Starting pitcher Kyle Lohse carried a perfect game into the fifth inning, retiring the first 14 batters he faced, but left with one out in the seventh having allowed four hits, three of those solo home runs. His replacement, John Axford, was handed a 4-3 lead with runners at first and second base.
Axford, who ever since losing the closer's job early in the season had righted himself as a setup man, walked two and gave up a single, all of which helped the D-backs grab the lead. The Brewers (37-56) couldn't recover despite a 4-1 lead in the sixth.
"I think I was just trying to do a little too much," Axford said. "It's definitely a step back and it's not something you want to do. The biggest thing for me is I just didn't get the job done. I'm not trying to be theatrical ... that's just the way it is."
Axford had not allowed a run in 27 of his previous 28 appearances going into Saturday, and had not allowed an inherited runner to score until last Monday against Cincinnati. It was his 46th appearance of the season, second-most among Brewers relievers, and his first blown save since May 14 at Pittsburgh.
"He's pitched great for us. He's going to have one of these games once in a while," Brewers manager Ron Roenicke said. "He's pitched so well, and I've used him a lot."
Donovan Hand relieved Axford and got help from his defense, as Jeff Bianchi couldn't handle A.J. Pollock's hard ground ball to third but stayed with the play to throw out Martin Prado at home. The Brewers got out of the inning with another ground-ball out to Bianchi.
Lohse had been on track to win his third straight start, but all three seventh-inning runs were charged to him as he fell to 5-7. He did help himself at the plate, shooting a bouncer up the middle with two out that drove in the game's first run in the second inning.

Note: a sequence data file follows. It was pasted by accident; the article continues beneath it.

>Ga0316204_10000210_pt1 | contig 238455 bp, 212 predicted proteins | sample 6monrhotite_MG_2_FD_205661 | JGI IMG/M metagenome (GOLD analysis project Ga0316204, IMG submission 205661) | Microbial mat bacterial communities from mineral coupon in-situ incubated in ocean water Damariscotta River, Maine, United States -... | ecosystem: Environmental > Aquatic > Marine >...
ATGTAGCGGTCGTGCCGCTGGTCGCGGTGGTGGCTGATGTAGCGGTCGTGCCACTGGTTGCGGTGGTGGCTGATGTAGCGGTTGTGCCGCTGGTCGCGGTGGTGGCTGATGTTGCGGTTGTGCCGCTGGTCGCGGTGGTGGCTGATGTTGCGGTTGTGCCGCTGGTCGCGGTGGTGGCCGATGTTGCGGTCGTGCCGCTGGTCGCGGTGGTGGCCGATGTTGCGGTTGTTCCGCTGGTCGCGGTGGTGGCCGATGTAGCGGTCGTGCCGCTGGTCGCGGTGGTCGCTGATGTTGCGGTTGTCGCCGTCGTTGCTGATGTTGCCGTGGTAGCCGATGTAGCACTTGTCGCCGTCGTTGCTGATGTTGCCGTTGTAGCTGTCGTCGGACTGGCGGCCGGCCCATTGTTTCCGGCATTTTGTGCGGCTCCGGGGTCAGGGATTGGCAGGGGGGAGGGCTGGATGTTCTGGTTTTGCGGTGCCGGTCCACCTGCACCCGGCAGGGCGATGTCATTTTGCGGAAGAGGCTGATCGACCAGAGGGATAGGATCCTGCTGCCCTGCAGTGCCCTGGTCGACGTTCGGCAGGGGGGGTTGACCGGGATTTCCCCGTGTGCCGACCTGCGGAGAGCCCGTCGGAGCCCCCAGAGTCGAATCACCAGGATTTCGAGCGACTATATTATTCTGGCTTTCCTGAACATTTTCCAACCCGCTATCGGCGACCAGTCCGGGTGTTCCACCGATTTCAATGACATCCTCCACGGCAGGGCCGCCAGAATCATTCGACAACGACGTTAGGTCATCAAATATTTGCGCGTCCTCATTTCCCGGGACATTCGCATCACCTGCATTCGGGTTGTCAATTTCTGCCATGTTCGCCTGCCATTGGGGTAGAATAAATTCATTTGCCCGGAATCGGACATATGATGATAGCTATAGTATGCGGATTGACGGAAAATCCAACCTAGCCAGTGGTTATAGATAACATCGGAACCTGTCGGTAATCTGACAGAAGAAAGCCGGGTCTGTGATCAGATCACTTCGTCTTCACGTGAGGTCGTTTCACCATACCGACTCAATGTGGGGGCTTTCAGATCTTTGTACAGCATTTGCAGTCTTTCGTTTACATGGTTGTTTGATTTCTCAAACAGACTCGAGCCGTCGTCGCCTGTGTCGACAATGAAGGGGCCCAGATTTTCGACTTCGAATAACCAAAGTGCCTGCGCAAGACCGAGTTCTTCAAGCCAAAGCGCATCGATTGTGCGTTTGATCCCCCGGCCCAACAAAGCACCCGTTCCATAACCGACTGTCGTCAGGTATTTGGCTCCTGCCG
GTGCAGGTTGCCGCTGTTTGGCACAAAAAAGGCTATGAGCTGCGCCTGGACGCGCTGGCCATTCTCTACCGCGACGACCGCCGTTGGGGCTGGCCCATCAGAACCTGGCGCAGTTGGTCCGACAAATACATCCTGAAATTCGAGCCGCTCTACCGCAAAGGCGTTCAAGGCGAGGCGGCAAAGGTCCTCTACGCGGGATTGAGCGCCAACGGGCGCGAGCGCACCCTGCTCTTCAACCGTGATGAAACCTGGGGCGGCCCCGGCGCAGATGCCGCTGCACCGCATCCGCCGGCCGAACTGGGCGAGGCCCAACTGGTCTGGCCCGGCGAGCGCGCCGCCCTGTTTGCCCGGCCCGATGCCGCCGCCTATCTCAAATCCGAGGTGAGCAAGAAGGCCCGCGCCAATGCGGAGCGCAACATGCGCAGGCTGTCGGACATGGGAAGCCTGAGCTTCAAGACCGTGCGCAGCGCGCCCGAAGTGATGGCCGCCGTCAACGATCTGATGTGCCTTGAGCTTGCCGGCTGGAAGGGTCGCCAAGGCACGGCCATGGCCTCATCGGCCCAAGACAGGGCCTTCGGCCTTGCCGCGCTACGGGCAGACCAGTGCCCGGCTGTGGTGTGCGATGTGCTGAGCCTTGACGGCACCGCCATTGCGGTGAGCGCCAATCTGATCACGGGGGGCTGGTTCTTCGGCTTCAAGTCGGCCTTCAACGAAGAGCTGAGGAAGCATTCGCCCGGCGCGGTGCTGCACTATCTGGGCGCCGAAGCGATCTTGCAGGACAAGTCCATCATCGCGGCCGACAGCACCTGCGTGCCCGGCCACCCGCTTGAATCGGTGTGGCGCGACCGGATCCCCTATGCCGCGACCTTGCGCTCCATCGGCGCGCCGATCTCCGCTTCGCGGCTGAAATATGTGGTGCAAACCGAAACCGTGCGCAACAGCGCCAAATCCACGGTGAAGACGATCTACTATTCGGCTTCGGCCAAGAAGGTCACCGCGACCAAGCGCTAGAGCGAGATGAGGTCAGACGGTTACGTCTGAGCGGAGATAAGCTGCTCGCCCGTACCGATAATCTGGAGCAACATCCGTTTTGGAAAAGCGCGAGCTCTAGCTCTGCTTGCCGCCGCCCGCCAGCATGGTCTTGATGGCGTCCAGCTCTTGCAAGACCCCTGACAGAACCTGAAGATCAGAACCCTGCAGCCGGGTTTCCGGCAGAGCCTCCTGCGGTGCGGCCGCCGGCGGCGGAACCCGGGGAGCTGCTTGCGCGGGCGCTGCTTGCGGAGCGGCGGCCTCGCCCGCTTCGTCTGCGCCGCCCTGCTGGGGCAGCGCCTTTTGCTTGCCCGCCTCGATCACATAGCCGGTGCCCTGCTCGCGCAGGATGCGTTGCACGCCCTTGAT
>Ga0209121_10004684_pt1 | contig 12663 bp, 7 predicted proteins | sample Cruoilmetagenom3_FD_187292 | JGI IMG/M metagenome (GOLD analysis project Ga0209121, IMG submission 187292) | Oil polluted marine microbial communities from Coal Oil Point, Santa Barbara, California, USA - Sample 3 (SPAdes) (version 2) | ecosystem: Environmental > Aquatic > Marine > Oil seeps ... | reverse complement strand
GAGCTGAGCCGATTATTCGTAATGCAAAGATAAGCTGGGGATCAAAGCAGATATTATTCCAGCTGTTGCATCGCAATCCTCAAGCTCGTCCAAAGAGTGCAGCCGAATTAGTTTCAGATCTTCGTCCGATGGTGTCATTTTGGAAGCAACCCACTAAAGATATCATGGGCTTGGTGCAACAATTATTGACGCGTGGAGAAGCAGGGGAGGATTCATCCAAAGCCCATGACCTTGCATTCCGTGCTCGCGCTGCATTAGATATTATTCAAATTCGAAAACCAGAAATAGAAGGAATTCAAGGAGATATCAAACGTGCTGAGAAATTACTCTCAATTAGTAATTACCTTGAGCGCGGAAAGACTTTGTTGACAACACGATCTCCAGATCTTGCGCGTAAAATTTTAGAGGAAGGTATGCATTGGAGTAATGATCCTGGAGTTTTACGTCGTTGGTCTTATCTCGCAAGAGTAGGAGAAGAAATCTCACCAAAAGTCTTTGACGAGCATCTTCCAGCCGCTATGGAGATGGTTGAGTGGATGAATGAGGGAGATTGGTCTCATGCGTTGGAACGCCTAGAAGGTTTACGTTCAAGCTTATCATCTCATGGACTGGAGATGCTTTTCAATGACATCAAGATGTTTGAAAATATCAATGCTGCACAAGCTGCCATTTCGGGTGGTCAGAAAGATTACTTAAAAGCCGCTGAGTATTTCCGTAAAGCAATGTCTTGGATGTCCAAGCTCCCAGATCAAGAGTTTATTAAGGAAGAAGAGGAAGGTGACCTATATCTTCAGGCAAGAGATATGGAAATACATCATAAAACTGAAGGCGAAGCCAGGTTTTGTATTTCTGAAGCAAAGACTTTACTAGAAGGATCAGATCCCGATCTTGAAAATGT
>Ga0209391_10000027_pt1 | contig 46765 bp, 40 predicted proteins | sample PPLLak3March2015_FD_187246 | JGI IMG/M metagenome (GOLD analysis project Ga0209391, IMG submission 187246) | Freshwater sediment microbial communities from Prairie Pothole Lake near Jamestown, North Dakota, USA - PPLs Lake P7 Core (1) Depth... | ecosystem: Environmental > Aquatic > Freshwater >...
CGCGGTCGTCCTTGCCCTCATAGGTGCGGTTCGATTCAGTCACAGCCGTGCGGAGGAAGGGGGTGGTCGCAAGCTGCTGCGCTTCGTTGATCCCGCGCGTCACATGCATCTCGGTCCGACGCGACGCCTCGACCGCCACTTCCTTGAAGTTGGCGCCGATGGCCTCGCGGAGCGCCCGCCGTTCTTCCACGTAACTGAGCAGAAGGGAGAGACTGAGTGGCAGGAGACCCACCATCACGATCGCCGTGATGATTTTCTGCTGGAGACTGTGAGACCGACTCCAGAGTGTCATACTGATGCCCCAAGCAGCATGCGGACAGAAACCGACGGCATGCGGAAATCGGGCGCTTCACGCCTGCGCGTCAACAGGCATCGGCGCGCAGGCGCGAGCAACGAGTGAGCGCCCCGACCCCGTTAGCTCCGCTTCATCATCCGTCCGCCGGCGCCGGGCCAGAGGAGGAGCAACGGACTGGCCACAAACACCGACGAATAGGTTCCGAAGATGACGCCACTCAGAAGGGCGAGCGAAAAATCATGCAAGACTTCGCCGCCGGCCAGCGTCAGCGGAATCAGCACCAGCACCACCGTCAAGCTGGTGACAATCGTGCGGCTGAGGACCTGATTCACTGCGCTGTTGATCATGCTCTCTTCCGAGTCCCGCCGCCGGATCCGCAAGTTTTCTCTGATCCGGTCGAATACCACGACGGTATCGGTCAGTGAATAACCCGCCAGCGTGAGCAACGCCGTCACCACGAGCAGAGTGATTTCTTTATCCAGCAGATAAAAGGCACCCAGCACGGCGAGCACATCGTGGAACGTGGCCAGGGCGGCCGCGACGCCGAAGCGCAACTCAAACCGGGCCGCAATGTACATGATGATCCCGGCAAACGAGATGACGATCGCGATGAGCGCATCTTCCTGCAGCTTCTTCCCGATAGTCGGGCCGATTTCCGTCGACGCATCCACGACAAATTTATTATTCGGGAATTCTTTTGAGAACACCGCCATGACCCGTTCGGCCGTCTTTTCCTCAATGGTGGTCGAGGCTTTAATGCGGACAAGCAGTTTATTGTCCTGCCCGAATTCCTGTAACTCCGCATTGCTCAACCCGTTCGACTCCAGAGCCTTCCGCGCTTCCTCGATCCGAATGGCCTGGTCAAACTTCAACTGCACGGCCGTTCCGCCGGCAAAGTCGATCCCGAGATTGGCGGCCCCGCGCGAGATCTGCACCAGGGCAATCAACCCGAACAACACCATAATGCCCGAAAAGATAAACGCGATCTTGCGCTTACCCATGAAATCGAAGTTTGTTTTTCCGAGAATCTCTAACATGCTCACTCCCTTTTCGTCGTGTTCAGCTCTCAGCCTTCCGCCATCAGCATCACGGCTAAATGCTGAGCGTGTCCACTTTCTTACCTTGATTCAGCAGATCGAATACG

"I had good stuff going, it's just that mistakes were made and hit out of the park, and after that I couldn't control," Lohse said. "You make mistakes and you pay for it. They're big league hitters. You fall behind and make the wrong pitch, they're going to hit it hard and sometimes it goes out."
Lohse has given up a home run in all three starts this month, though he won the first two.
"Those first few innings, great command. Did a great job mixing speeds, got the ball down well," Roenicke said. "Then all of a sudden he makes one mistake and a home run, he makes another mistake and a home run, it's tough. You hope they square up the ball and just get a base hit.
"When you don't give up many hits, you know you're pitching a good game."
"It got a little frustrating. Lohse was throwing a good game but then he started missing his spots a bit and we made him pay," D-backs manager Kirk Gibson said.
The Brewers plated three runs in the sixth to regain the lead, as Jean Segura led off with a single followed by Jonathan Lucroy's 13th home run of the season and fifth in his past seven games. Carlos Gomez walked and after reaching third on a double play, ran home on a passed ball.
Lucroy is batting .331 with 10 home runs and 35 RBIs over his last 42 games. Gomez finished the night 0-for-3, however, and the All-Star outfielder has one hit over his last eight games.
"Outstanding offense from him," Roenicke said of Lucroy. "It's just unfortunate things aren't going right."
Miguel Montero, Didi Gregorius and Jason Kubel hit solo home runs off Lohse. Kubel's shot started Arizona's pivotal three-run seventh.
Segura reached base to lead off the eighth inning but the next three hitters were retired, and Arizona's Brad Ziegler retired the side in order in the ninth.
The Brewers will try to avoid a four-game sweep Sunday at 3:10 p.m. CT when Wily Peralta (6-9) makes his 20th start of the season coming off a three-hit shutout of the Reds his last time out.